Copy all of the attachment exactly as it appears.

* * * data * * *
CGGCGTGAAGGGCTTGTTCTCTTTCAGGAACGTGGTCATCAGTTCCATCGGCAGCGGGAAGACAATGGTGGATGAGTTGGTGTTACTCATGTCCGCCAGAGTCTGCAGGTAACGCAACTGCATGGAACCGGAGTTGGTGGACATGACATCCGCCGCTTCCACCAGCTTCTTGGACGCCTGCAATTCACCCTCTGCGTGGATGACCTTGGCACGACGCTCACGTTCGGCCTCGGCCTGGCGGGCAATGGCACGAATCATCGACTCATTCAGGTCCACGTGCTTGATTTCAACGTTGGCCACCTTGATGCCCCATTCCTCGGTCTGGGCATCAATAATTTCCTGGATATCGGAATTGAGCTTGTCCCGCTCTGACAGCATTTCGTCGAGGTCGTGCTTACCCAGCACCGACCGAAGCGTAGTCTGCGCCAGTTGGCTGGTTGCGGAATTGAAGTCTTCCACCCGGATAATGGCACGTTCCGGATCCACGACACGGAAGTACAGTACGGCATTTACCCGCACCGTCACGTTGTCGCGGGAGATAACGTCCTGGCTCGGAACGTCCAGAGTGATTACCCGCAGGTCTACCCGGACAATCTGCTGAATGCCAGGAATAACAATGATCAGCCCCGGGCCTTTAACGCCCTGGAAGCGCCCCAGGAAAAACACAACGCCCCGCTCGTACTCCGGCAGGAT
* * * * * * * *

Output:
CGGCGTGAAGGGCTTGTTCTCTTTCAGGAACGTGGTCATCAGTTCCATCGGCAGCGGGAAGACAATGGTGGATGAGTTGGTGTTACTCATGTCCGCCAGAGTCTGCAGGTAACGCAACTGCATGGAACCGGAGTTGGTGGACATGACATCCGCCGCTTCCACCAGCTTCTTGGACGCCTGCAATTCACCCTCTGCGTGGATGACCTTGGCACGACGCTCACGTTCGGCCTCGGCCTGGCGGGCAATGGCACGAATCATCGACTCATTCAGGTCCACGTGCTTGATTTCAACGTTGGCCACCTTGATGCCCCATTCCTCGGTCTGGGCATCAATAATTTCCTGGATATCGGAATTGAGCTTGTCCCGCTCTGACAGCATTTCGTCGAGGTCGTGCTTACCCAGCACCGACCGAAGCGTAGTCTGCGCCAGTTGGCTGGTTGCGGAATTGAAGTCTTCCACCCGGATAATGGCACGTTCCGGATCCACGACACGGAAGTACAGTACGGCATTTACCCGCACCGTCACGTTGTCGCGGGAGATAACGTCCTGGCTCGGAACGTCCAGAGTGATTACCCGCAGGTCTACCCGGACAATCTGCTGAATGCCAGGAATAACAATGATCAGCCCCGGGCCTTTAACGCCCTGGAAGCGCCCCAGGAAAAACACAACGCCCCGCTCGTACTCCGGCAGGAT